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FX’s newest comedy series The Comedians is a strange beast. It features Josh Gad, an actor in his prime, and Billy Crystal, an actor potentially recapturing his prime, devouring a concept that is way past its prime, a mockumentary-style behind-the-scenes look at creating a TV series. Nearly every second of it is unabashedly self-sabotaging and rude in some way, and it's an uncomfortable uphill climb to a memory lane that passes through the roughest points of self-mocking celebrity series like The Larry Sanders Show and Curb Your Enthusiasm. But…but…it’s also pretty damned hilarious once you understand how it’s molding itself.
Based on the Swedish series Ulveson and Herngren, The Comedians is the combined creation of Crystal, Curb and Seinfeld vet Larry Charles (who often directs), Burn Notice creator Matt Nix, and Still Standing’s Ben Wexler. Its entertainment microcosm centers on a fictional late night sketch comedy called The Billy and Josh Show being developed by FX (of all networks), which is run here by the extremely grand and underused Denis O’Hare. He’s the guy that pairs Billy and Josh together, and their partnership initially works against The Comedians as much as it later works for it. Also, the fake show that they’re making is way fucking worse and offensively cornball than anything FX has ever run, but that’s sort of the point.
If you’ve been confused by the erratic promos that FX has been running for The Comedians, then the first couple of episodes may not win you over. It absolutely takes time to get used to Billy’s harshly aloof approach to his fame, as well as Josh’s man-childish petulance. The onset of their disgust with working alongside one another puts viewers right in their shoes, making even the funniest jokes feel like they weren’t being earned properly for some reason. Thankfully, the “I’m old/I’m young” gags become less antagonizing, as do the jabs and jolts of the actors’ respective career high points. (Josh’s 1600 Penn jokes are funnier than that show was.)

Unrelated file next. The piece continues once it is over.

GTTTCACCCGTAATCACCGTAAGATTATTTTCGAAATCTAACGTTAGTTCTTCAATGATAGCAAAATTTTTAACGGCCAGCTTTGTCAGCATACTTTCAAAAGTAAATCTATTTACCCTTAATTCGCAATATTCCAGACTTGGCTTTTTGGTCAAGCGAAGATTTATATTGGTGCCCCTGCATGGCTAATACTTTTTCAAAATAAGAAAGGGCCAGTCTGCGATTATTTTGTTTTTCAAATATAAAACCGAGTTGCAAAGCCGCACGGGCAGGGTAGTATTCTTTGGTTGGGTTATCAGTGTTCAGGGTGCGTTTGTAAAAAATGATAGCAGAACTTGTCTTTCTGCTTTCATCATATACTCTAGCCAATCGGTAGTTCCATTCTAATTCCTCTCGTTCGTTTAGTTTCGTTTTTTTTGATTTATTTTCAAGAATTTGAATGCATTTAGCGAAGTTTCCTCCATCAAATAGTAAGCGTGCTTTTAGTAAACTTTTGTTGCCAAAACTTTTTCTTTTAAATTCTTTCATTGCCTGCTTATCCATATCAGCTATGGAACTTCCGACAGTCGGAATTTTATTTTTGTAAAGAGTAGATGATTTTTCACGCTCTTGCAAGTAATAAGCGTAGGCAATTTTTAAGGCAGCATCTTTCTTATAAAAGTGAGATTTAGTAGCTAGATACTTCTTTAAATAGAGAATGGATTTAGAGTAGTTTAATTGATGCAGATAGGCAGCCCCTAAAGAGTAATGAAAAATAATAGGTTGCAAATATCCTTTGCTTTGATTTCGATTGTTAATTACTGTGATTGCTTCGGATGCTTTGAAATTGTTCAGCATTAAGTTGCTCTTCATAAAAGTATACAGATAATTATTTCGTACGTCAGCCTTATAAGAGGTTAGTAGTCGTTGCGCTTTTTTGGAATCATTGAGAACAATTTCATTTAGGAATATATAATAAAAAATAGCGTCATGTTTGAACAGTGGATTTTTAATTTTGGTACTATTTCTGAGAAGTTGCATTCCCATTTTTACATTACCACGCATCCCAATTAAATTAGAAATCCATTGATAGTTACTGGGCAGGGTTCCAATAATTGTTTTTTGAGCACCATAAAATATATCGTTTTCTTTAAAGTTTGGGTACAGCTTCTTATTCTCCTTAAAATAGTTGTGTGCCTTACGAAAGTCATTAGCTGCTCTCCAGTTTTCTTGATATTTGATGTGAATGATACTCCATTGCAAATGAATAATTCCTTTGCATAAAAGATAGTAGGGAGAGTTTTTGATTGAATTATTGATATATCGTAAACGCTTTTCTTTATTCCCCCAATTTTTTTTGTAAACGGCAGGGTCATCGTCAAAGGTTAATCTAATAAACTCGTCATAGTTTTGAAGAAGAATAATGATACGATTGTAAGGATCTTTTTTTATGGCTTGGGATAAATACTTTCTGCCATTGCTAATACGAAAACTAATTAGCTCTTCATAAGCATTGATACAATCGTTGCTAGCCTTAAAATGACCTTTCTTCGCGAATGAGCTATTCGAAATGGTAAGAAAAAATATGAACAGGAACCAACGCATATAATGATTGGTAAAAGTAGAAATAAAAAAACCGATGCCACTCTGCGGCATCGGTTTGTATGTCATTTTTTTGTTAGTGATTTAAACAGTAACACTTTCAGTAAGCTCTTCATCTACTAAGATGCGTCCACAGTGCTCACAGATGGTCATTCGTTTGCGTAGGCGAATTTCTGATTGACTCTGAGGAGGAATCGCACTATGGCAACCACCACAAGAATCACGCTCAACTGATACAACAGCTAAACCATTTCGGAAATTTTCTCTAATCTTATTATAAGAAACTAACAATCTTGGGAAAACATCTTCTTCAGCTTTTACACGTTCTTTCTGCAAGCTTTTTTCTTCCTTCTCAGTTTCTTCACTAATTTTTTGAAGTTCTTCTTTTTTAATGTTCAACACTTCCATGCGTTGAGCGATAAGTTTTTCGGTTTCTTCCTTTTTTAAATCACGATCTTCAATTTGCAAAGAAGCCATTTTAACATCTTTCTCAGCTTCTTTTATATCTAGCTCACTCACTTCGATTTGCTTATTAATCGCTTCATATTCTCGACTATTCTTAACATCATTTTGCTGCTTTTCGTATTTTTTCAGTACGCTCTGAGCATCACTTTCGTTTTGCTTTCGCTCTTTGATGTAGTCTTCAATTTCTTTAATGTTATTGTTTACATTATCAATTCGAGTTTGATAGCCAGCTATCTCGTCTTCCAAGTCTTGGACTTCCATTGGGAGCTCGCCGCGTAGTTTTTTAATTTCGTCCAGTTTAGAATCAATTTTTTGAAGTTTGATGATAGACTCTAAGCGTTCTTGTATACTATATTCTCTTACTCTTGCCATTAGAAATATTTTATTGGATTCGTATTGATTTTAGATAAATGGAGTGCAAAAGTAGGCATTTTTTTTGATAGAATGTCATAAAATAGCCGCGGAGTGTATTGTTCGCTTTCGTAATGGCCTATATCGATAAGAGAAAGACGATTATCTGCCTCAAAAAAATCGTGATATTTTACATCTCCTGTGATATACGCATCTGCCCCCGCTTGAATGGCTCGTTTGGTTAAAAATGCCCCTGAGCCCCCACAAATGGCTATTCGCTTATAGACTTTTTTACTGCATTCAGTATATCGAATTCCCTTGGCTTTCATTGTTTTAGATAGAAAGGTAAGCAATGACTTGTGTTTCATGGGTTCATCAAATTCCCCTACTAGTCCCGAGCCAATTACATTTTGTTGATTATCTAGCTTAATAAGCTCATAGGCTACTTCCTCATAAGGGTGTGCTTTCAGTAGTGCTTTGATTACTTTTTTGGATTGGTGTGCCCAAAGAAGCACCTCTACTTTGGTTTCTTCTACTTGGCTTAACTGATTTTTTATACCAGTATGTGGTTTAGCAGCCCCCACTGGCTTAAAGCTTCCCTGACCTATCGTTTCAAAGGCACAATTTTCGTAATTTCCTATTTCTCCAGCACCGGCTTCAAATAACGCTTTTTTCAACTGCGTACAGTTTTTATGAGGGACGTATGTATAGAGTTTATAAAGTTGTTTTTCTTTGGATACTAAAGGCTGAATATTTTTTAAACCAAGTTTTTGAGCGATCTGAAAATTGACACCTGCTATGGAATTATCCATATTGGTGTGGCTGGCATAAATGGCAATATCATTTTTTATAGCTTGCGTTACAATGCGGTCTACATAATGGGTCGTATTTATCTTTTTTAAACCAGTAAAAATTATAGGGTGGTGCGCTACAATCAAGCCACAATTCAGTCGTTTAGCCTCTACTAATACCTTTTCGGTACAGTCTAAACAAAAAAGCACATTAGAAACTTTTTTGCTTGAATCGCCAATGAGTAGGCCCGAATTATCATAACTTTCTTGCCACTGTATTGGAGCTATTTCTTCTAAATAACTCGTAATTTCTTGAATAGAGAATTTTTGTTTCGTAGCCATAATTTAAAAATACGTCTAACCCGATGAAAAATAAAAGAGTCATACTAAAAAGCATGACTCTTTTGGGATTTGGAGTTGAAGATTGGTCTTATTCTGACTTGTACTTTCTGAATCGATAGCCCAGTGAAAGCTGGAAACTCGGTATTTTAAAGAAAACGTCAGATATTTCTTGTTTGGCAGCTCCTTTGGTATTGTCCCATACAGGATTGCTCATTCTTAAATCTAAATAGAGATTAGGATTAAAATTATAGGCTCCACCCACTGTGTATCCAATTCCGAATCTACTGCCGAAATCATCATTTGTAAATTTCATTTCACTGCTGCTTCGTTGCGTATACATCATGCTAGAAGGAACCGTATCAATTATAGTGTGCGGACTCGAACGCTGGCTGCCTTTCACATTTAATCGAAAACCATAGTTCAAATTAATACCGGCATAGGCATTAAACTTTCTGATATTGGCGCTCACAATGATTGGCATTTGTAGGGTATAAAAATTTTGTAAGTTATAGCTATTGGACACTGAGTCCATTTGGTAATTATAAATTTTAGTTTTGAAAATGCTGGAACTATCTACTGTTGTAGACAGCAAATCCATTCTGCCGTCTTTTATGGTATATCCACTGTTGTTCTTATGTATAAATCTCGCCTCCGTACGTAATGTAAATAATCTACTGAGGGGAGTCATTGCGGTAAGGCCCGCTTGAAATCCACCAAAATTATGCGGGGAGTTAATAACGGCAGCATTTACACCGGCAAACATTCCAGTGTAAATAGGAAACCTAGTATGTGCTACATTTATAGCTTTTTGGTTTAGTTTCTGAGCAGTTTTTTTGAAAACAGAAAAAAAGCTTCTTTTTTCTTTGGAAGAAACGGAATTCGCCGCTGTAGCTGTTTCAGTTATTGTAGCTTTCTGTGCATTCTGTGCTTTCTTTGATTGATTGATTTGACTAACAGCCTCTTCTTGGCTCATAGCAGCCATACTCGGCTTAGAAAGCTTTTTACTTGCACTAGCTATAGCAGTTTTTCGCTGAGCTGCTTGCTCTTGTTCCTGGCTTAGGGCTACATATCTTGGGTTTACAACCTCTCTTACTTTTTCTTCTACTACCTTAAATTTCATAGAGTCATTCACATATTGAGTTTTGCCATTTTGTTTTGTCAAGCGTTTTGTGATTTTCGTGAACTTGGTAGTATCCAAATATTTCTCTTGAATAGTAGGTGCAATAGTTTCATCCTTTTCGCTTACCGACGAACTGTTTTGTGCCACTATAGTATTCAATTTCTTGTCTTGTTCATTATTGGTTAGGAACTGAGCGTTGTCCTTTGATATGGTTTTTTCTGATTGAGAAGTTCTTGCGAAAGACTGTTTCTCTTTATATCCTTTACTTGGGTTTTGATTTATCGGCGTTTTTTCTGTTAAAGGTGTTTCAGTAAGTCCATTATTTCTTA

It is indeed discouraging how disjointed the mockumentary approach feels at times, although it’s inarguably enjoyable to “hang out” with Billy Crystal for a while in any capacity, even if he’s playing a douchey heightened version of himself. (Especially when he’s high.) Considering Charles’ career, one has to wonder why he didn’t force his hand on making this a straightforward comedy; but like other series with this format, it eventually just becomes background noise for the hilarity. As do the questionably placed sketch moments. Still, not to become repetitive, this is one of the rare comedies that feels so much more rewarding with binge-viewing than I can imagine it does on a week-to-week viewing basis.
Let’s get into the cast, because it isn’t just Crystal and Gad here. The standout in the crowd is former MadTV star Stephanie Weir as the overly troubled producer Kristen, whose personal problems are constantly being overshadowed by everyone around her, and she always looks like she’s just one exuberant smile away from slicing everyone’s throats. Also giving enjoyable performances, though extremely clichéd and underwritten, are Matt Osberg as the too-proud head writer Mitch and Megan Ferguson as the too-meh production assistant Esme. Dana Delaney is classy but also underused as Billy’s wife Sharon. I really just wish they had Delaney playing herself as Billy’s wife, which would have added an extra odd touch to things.
When you’re looking for guest stars, you cannot get any better than Mel Brooks, who shows up in one of the early episodes, and his scenes with Billy are goddamned golden. As well, Gad’s Frozen compadres and Oscar-winning songwriters Robert Lopez and Kristen Anderson-Lopez come aboard to write one of the sketch comedy’s tunes, which is probably the best of the faux-series’ moments. (Though I was admittedly brought to larger self-hating laughter by the projectile vomiting sketch.) On the opposite side of things was Steven Weber, who plays a completely depth-less transgender director that Billy wants to join the show. Though Weber is technically fine, it feels like a part that should have been saved for the fake show.
Having been granted a whopping nine episodes for review by FX, I’m in a much more comfortable position to critique this show than someone who watches the pilot and considers backing out. Don’t. That’s as simple a form of advice as I can give. The Comedians definitely isn’t for everyone, as it’s a heaping mix of vaudeville styling and gross-out humor that occasionally hits upon social and racial topics, but the actors and performances largely rise above the set-up and take the material to places both subversive and weirdly touching. Oh, and there’s also weird touching involved.
The Comedians debuts on FX on Thursday, April 9, at 10 p.m. ET. Stick with it, people. It’ll take you there.